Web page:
Bloomberg Shakes Up Newsroom Side of His Company
By Ravi Somaiyan, The New York Times
- Jan. 26, 2015
Things have changed at Bloomberg since its founder, Michael R. Bloomberg, returned to the office.
Some of the changes are small. He had struggled to find the paper towel dispensers, artfully hidden behind the mirrors in the company bathrooms, so he had them labeled with arrows. Emails between staff members are marked with the time the employee entered the office, a measure that has been reinstated since Mr. Bloomberg returned and that some suspect is intended to encourage employees to arrive earlier (or to shame them for arriving late). In a memo, he asked his staff members to make sure their security cards do not cover their name badges so that he can identify them more easily.
Some of the changes are big. The company’s chief executive, Daniel L. Doctoroff, stepped down last year after it became clear that Mr. Bloomberg wanted to make his own decisions. Late last year the founder and longtime head of the news operation, Matthew Winkler, was moved aside and given an honorary title. He wasreplaced by John Micklethwait, the editor of The Economist. Mr. Bloomberg oversaw the process. Mr. Winkler’s deputy, Laurie Hays, once seen as his heir apparent, left shortly afterward.
When Mr. Bloomberg, 72, left New York’s City Hall nearly 13 months ago, some expected him to retreat to his philanthropy enterprises and devote himself full time to the social causes he has championed. Instead he has thrown himself into his news operation with vigor. His forceful assertion of the leadership there has shaken up the newsroom, nearly a dozen current and former members of the staff said in interviews, breaking old alliances and stalemates and creating uncertainty among employees as they try to carry out new initiatives and policies.
Mr. Bloomberg has changed plans, shifted strategies and looked deep into the organization to concern himself with the most minute policies and decisions, according to the current and former employees, who insisted on anonymity because of the sensitivity of talking about the former mayor’s leadership. To journalists, working under a man who is used to getting what he wants and whose name is on the building, he feels like a weather system, one former employee said — high up, uncontrollable and all-powerful.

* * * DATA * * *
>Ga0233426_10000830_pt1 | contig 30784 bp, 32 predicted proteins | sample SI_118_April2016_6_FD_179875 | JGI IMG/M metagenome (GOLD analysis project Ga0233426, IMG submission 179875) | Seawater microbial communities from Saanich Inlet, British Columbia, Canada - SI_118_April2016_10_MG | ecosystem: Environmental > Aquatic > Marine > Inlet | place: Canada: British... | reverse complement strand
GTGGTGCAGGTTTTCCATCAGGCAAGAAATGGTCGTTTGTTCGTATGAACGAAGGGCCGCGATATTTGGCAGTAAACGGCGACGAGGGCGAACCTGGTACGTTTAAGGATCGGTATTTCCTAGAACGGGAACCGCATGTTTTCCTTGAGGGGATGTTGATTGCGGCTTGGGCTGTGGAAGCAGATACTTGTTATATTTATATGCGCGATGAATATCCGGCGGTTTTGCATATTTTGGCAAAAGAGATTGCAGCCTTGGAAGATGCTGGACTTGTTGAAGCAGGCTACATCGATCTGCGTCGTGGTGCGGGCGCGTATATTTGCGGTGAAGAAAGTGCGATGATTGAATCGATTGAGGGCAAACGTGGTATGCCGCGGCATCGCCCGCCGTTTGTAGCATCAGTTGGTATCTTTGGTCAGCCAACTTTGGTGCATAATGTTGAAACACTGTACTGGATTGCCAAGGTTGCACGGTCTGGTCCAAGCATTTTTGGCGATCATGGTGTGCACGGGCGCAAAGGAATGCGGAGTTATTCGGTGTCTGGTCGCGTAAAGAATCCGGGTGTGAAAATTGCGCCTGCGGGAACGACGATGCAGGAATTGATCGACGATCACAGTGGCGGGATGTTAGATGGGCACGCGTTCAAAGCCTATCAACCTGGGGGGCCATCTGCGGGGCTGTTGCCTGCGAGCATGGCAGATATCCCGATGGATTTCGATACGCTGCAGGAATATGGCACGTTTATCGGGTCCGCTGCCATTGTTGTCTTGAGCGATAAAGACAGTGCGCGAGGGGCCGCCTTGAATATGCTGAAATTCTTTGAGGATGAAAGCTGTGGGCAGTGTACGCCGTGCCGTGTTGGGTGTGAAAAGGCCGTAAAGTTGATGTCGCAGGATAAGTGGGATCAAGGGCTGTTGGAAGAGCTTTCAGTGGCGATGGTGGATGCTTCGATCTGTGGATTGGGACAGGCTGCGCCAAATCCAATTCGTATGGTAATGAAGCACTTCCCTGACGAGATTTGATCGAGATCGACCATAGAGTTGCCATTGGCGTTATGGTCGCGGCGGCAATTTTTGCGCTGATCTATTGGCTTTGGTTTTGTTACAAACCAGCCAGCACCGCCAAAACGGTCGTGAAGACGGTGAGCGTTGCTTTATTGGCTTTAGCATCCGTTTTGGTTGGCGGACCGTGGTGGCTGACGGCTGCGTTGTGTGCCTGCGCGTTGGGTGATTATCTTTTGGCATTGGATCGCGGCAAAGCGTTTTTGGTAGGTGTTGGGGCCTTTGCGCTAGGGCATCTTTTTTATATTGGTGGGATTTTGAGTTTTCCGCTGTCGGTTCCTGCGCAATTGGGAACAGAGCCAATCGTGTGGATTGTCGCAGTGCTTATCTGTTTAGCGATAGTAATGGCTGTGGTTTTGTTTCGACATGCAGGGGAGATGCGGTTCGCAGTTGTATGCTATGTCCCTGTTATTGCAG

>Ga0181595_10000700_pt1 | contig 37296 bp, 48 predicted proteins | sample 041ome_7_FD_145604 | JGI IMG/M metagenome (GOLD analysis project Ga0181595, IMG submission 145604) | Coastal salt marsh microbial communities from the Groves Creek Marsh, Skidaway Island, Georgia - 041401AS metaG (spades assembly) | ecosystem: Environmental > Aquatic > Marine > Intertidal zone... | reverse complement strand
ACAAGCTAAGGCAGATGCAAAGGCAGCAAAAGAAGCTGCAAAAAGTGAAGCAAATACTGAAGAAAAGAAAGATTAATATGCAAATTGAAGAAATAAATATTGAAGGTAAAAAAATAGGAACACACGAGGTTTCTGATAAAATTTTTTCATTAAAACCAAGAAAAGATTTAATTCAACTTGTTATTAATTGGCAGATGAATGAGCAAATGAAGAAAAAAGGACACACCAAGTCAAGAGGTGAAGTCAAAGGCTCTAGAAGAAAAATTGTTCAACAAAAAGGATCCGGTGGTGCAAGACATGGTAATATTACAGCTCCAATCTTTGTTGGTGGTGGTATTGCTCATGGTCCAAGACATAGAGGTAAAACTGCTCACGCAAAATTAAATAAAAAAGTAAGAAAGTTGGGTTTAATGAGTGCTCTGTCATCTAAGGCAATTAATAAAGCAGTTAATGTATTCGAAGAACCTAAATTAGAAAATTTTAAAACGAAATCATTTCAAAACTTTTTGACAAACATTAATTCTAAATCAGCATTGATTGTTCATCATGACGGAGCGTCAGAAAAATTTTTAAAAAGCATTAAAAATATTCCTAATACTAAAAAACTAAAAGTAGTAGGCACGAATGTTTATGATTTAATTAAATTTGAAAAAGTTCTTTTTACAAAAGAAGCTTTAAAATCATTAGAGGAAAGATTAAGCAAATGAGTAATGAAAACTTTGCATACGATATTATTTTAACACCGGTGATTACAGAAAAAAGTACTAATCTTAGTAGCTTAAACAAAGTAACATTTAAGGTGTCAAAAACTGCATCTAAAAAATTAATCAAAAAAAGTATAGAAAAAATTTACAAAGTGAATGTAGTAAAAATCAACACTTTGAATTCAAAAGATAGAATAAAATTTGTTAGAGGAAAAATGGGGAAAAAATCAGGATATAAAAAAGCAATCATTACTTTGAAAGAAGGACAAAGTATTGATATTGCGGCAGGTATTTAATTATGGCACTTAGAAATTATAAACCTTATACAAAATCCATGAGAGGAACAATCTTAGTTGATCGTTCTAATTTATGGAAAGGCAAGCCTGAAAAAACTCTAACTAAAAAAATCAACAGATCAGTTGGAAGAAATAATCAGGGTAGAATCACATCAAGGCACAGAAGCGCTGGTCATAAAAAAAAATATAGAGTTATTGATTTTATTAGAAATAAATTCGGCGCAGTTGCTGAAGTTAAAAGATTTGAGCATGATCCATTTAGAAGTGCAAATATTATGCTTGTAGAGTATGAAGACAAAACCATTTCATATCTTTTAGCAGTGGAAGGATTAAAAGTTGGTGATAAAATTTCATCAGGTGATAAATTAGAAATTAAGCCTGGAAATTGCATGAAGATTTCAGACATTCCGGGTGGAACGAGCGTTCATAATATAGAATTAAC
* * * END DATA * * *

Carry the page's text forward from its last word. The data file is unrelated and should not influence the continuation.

The company declined to make Mr. Bloomberg or his senior media executives available for interviews. “Yes, he’s running the business,” said Marc LaVorgna, a Bloomberg spokesman. Mr. Bloomberg, he said, has “an ability to think globally and at the same time drill down into the details better than anyone.”
“It’s why he was successful in building and running this business, and why he was successful as mayor,” Mr. LaVorgna said.
He sits among colleagues on the fifth floor of Bloomberg L.P.’s offices on Lexington Avenue, the same area from which its television operations are run, and holds meetings near his desk. He takes Spanish lessons in a conference room.
Mr. Bloomberg, who was mayor of New York from 2002 to 2014, has never been a journalist, and the last time he ran his company its media operations were smaller. But he is fascinated with the power and potential of the media, those familiar with his thinking said.
In addition to attending some daily editorial meetings, he has smaller gatherings with senior executives, including Justin B. Smith, the chief executive of Bloomberg Media Group, who is spearheading a large-scale transformation of the company’s journalism, and Josh Tyrangiel, the editor of Businessweek magazine. Often the two emerge with new ideas or changes of direction after meeting with Mr. Bloomberg.
Mr. Bloomberg “is a complicated, brilliant man,” said Elisabeth DeMarse, who worked closely with him as head of marketing until the late 1990s. As the manager of a company, she said, he enjoys shaking things up. “He loves keeping people off-kilter,” she said. “He doesn’t let anyone get on too high of a horse.”